WASHINGTON - The rapid U.S. build-up in the Afghan war will include more terrorist-hunting forces to chase down militants deemed too extreme to change sides, a top U.S. general revealed yesterday.
"There's no question you've got to kill or capture those bad guys that are not reconcilable," Gen. David Petraeus, the chief of U.S. Central Command, told the Senate Foreign Relations Committee. "And we are intending to do that."
In his first congressional testimony on President Barack Obama's announced plan to send another 30,000 troops to Afghanistan, Petraeus also cautioned that progress probably will be slower than during the build up of U.S. forces in Iraq two years ago, and the war will be "harder before it gets easier."
Petraeus said that in addition to an effort to "reintegrate" Taliban and other insurgents into mainstream Afghan society, there will be a harder push to eliminate the most hardcore extremists.
"In fact, we actually will be increasing our counterterrorist component of the overall strategy," Petraeus said. He provided no details beyond saying that additional "national mission-force elements" would be sent to Afghanistan next spring.
Petraeus appeared to be referring to classified units such as the Army's Delta Force that specialize in counterterrorism and that have been used extensively in both Iraq and Afghanistan. Gen. Stanley McChrystal, who now oversees the Afghan war and was scheduled to testify today before a House committee, previously headed up those units inside Iraq and Afghanistan.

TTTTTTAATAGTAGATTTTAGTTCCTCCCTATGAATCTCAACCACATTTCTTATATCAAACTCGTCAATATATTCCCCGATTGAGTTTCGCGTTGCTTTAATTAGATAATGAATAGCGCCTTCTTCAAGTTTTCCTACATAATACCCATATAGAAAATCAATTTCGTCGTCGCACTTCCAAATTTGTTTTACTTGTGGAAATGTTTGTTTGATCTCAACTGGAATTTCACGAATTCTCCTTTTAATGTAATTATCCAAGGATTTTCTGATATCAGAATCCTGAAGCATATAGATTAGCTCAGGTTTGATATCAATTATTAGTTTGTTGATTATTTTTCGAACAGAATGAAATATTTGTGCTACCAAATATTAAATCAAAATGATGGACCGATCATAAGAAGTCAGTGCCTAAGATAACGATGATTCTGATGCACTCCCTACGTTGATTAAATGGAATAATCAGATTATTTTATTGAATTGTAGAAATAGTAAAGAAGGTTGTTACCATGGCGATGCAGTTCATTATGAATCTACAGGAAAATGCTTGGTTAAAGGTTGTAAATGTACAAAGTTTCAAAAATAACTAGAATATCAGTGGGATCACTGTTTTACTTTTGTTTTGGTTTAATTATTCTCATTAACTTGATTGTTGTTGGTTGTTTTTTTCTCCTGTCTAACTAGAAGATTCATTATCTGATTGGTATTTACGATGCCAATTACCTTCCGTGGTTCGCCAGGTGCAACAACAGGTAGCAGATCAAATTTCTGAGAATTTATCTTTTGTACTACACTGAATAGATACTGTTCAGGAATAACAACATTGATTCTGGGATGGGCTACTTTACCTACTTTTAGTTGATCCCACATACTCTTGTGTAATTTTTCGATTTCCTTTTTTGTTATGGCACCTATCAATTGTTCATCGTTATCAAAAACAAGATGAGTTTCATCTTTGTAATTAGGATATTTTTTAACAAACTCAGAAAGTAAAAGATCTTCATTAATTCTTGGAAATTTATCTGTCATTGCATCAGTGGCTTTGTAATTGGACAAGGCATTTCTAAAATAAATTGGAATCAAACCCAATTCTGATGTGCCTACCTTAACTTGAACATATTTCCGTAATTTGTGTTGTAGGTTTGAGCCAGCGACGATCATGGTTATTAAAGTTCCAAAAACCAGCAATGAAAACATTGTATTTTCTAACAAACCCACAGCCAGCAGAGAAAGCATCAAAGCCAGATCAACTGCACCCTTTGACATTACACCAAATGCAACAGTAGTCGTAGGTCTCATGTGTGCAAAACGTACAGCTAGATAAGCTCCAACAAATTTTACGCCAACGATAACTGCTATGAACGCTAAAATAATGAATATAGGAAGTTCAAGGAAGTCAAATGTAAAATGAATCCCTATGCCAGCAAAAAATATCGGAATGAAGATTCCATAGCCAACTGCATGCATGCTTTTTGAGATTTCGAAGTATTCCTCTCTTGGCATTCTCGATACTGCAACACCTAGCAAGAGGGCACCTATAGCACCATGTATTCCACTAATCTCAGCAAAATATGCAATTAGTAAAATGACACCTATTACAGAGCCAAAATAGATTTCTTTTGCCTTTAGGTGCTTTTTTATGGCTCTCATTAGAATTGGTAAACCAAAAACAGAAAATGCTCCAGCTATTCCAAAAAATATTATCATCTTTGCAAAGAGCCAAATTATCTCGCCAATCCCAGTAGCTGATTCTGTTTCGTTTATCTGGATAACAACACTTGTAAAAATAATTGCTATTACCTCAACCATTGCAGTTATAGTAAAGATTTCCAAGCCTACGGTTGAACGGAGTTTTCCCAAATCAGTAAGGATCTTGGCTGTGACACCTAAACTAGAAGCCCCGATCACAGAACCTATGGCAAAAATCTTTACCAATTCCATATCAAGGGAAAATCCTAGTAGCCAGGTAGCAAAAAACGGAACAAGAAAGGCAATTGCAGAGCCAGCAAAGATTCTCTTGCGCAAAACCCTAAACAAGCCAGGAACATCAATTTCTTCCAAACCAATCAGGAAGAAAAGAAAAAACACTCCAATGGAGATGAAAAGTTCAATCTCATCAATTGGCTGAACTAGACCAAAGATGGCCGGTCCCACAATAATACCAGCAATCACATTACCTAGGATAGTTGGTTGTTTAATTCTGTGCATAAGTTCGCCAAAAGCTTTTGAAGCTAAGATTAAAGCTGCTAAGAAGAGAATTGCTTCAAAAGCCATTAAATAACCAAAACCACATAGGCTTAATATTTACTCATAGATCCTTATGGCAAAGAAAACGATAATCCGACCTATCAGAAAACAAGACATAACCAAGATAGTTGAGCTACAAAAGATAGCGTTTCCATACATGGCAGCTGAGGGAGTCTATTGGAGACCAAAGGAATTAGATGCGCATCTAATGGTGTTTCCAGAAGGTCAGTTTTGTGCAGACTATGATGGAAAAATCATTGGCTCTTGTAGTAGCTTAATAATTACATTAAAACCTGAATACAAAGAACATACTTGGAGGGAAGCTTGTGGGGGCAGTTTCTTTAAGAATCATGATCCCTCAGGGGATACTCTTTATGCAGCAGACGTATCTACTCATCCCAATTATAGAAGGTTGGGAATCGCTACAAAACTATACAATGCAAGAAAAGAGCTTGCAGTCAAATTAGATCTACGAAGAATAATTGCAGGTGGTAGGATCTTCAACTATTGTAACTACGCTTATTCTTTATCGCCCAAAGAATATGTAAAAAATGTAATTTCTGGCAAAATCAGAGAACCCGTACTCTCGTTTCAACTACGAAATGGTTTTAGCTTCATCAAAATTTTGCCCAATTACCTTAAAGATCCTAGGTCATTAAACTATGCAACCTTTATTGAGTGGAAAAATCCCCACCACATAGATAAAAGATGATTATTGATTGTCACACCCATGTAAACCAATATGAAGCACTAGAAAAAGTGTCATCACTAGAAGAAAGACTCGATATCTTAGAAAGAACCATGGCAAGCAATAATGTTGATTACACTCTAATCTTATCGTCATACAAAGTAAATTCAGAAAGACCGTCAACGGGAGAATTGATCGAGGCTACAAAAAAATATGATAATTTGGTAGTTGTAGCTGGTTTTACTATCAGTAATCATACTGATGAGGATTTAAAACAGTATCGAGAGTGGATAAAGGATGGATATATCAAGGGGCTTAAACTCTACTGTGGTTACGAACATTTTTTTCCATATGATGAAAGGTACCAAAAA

In an interview with PBS's Charlie Rose yesterday, McChrystal cited a formula for success in the counterterrorism effort he led in Iraq, saying the point is to eliminate the middle levels of terrorist networks like al Qaeda rather than focusing on killing only the most senior leaders.
"You cause the network to collapse on itself," McChrystal said. "And that's what I saw happen in Iraq, and that's one of the things we're working on in Afghanistan."
Much of Wednesday's Senate hearing focused on the link between instability in Afghanistan and the presence of Taliban, al Qaeda and other extremist groups in neighboring Pakistan.
Sen. Richard Lugar, of Indiana, the ranking Republican on the committee, said he's confident that allied forces will improve security in Afghanistan, but that the biggest question is whether that will help root out Taliban and al Qaeda havens across the border in Pakistan.
"The president has said that the United States did not choose this war, and he is correct," he said. "But with these troop deployments to Afghanistan, we are choosing the battlefield where we will concentrate most of our available military resources.
"The risk is that we will expend tens of billions of dollars fighting in a strategically less important Afghanistan, while Taliban and al-Qaida leaders become increasingly secure in Pakistan," Lugar said.
Pakistan's stepped-up efforts have been the most effective it has undertaken against internal extremists, Petraeus said. That, he said, is "an important step forward" and does help U.S. efforts to degrade extremist groups in the border region and to defeat the main U.S. target: al Qaeda.